Casey, Specter, Fattah, Schwartz, Brady Introduce Companion Bills to Nationalize Philadelphia Universal School Meals Program

WASHINGTON, DC– U.S. Senators Bob Casey and Arlen Specter and U.S. Representatives Chaka Fattah, Allyson Schwartz and Robert Brady introduced legislation to use the innovative Philadelphia universal school meals program model as a national program to feed children, reduce bureaucracy and save money.  Last week, the U.S. Department of Agriculture agreed to extend the Philadelphia feeding program pending reauthorization of the Child Nutrition Act.  The bill introduced would serve as the basis for the extension of the program in the Child Nutrition Act.

“Modernization of the school lunch program is one of my top priorities when the Senate reauthorizes the Child Nutrition Act later this fall,” said Senator Casey.    “The current system is inefficient and outdated.  The pilot program in Philadelphia has shown how successful it can be in ensuring that students are eating nutritious meals.”

“I am pleased to cosponsor this legislation to ensure that low-income children in every major city have access to nutritious meals,” Specter said.  “The Philadelphia Universal Feeding program serves an excellent model for our nation and a vital step in the important goal of ending childhood hunger by 2015.”

Congressman Fattah (PA-02) said, “Kids who eat better learn better. It's as simple as that. Poor kids may not always get the nutrition they need at home, but the Philadelphia pilot program has provided them with nutritious meals at school. It works in Philadelphia, it will work nationally, and it is time to build on this local success story. I applaud Secretary Vilsack’s interest in feeding all needy kids and reducing government inefficiency, and look forward to working with him to enact this program.”

“Our legislation helps us achieve President Obama’s goal of ending American childhood hunger by 2015.  I am proud to work with my colleagues to ensure that children are healthy, nourished, and better prepared for school. This bill brings to the national level what Philadelphia has done successfully: cutting administrative expenses and redirecting those savings into ensuring that more children receive the nutritious meals they need to be healthy and productive kids,” said U.S. Rep. Allyson Schwartz (PA-13).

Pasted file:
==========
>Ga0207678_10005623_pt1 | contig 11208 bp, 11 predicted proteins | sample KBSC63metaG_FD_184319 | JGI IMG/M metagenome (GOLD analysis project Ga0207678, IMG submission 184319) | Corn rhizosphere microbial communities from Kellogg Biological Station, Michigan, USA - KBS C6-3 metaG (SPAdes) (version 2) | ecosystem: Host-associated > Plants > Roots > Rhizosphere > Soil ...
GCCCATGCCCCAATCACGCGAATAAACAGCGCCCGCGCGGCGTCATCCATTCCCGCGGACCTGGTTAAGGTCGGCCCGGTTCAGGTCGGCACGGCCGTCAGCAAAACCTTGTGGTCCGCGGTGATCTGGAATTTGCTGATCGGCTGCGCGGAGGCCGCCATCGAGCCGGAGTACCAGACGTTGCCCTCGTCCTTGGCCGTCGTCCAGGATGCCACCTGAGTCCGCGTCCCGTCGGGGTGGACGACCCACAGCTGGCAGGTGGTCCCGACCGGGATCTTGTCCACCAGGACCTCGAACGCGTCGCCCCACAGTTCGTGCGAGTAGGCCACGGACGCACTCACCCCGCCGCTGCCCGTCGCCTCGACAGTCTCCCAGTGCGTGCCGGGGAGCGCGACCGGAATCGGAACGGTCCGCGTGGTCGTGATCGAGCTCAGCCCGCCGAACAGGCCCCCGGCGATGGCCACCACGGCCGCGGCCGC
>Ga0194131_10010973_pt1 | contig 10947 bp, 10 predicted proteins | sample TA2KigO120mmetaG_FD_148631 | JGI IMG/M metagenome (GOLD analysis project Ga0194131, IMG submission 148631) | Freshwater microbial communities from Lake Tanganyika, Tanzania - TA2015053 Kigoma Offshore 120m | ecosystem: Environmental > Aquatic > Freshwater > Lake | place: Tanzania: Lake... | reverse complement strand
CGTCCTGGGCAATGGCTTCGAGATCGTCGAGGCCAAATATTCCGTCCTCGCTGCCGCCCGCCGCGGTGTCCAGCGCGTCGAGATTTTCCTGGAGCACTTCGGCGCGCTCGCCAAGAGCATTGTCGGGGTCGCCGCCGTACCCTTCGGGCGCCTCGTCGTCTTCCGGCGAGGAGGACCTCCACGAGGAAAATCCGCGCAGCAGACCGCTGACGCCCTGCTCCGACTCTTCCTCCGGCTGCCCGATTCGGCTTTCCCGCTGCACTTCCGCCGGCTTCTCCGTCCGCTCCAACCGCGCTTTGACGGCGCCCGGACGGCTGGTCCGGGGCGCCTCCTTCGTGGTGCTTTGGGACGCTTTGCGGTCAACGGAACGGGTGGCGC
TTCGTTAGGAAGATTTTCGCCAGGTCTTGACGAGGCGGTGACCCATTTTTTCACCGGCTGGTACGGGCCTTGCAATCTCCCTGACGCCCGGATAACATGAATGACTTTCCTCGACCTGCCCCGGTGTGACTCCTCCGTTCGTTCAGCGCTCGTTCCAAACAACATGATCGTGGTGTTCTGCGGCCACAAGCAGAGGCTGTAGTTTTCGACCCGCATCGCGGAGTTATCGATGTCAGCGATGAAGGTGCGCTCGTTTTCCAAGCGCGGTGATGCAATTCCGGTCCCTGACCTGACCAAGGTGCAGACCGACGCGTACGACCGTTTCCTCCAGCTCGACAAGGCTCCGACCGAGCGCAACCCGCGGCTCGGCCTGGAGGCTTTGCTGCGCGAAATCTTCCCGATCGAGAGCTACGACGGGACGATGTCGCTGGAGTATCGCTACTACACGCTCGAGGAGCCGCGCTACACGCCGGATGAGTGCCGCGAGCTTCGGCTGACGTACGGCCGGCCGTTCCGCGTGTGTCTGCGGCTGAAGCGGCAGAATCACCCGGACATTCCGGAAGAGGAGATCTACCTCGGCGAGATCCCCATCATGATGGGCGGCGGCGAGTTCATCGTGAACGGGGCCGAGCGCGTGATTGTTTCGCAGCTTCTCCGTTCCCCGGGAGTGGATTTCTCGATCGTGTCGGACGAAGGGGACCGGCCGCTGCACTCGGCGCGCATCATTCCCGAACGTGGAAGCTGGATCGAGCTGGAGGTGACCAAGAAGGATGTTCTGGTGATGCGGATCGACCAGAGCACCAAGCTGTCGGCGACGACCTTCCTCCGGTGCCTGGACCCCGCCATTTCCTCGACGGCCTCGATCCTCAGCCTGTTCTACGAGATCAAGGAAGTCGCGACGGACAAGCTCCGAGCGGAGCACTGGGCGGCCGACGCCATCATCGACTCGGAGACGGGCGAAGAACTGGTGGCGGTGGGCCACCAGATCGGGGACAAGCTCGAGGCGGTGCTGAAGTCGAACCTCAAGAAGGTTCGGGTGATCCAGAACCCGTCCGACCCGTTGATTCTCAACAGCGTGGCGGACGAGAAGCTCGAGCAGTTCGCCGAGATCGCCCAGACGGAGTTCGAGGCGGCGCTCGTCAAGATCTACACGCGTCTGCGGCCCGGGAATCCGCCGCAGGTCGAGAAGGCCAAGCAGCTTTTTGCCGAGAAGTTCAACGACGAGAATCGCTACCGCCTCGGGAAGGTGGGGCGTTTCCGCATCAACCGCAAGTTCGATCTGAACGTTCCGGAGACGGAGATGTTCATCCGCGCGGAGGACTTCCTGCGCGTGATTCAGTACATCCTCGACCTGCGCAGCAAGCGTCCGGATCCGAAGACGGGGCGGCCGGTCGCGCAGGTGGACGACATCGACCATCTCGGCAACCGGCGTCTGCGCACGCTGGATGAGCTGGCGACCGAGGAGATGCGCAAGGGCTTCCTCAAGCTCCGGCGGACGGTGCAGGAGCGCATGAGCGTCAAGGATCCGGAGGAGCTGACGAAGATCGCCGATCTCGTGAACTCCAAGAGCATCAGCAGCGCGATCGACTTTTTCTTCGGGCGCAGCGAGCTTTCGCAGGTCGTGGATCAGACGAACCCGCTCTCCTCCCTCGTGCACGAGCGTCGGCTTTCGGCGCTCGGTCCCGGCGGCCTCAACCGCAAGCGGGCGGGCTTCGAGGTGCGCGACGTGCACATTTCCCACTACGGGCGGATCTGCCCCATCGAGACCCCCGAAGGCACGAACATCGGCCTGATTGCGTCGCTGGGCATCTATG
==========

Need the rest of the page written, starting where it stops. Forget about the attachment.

Congressman Brady said, "I am proud to be an original co-sponsor of the Paperless Enrollment for School Meals of 2009 which utilizes the very successful Philadelphia model. The passing of this important legislation will ensure that economically disadvantaged children will not be denied free and reduced price breakfast and lunch because of red tape. The program works in Philadelphia and it will make a difference in the lives of needy children across the nation."

Senators Casey and Specter introduced the legislation in the Senate with U.S. Senator Michael Bennet (D-CO).

“We can’t expect our kids to focus on fractions if their stomachs are growling. This bill removes barriers to education by making sure kids come to class well-fed and ready to learn.  It will cut expenses and reduce paperwork so that schools can focus on preparing our kids for the future rather than clearing administrative hurdles,” Bennet said.

In  phone calls with USDA Secretary Tom Vilsack last week, Senator Casey and Congressman Fattah discussed plans to work with the USDA on this legislation. 

The bill will make it easier for schools serving very high proportions of low-income children to serve free school meals to all students.  Schools will benefit from reduced paperwork.  Distressed parents will not have to fill out duplicative forms.  Needy children will not face stigma in the cafeteria.  

The bill creates alternatives to the standard paper application process and meal claiming procedures for schools and districts serving concentrations of low-income children.  Specifically, the bill would allow schools or districts that agree to serve breakfast and lunch free to all students for 5 years to be reimbursed based on socioeconomic data rather than individual applications.  The school or district gets administrative relief in exchange for covering any costs that exceed federal reimbursements. 

Socioeconomic data may be gathered using a household survey, census data or data from other means-tested programs including the Food Stamp Program and Medicaid.  Alternatively, schools or districts serving a student body with high rates of receipt of means-tested benefits can bypass the standard application process if they automatically enroll a high share of such students for free school meals through a process known as direct certification.   Schools or districts that elect this option serve all meals free and get reimbursed based on the share of students directly certified; no applications or complicated cafeteria meal tracking systems are needed. 

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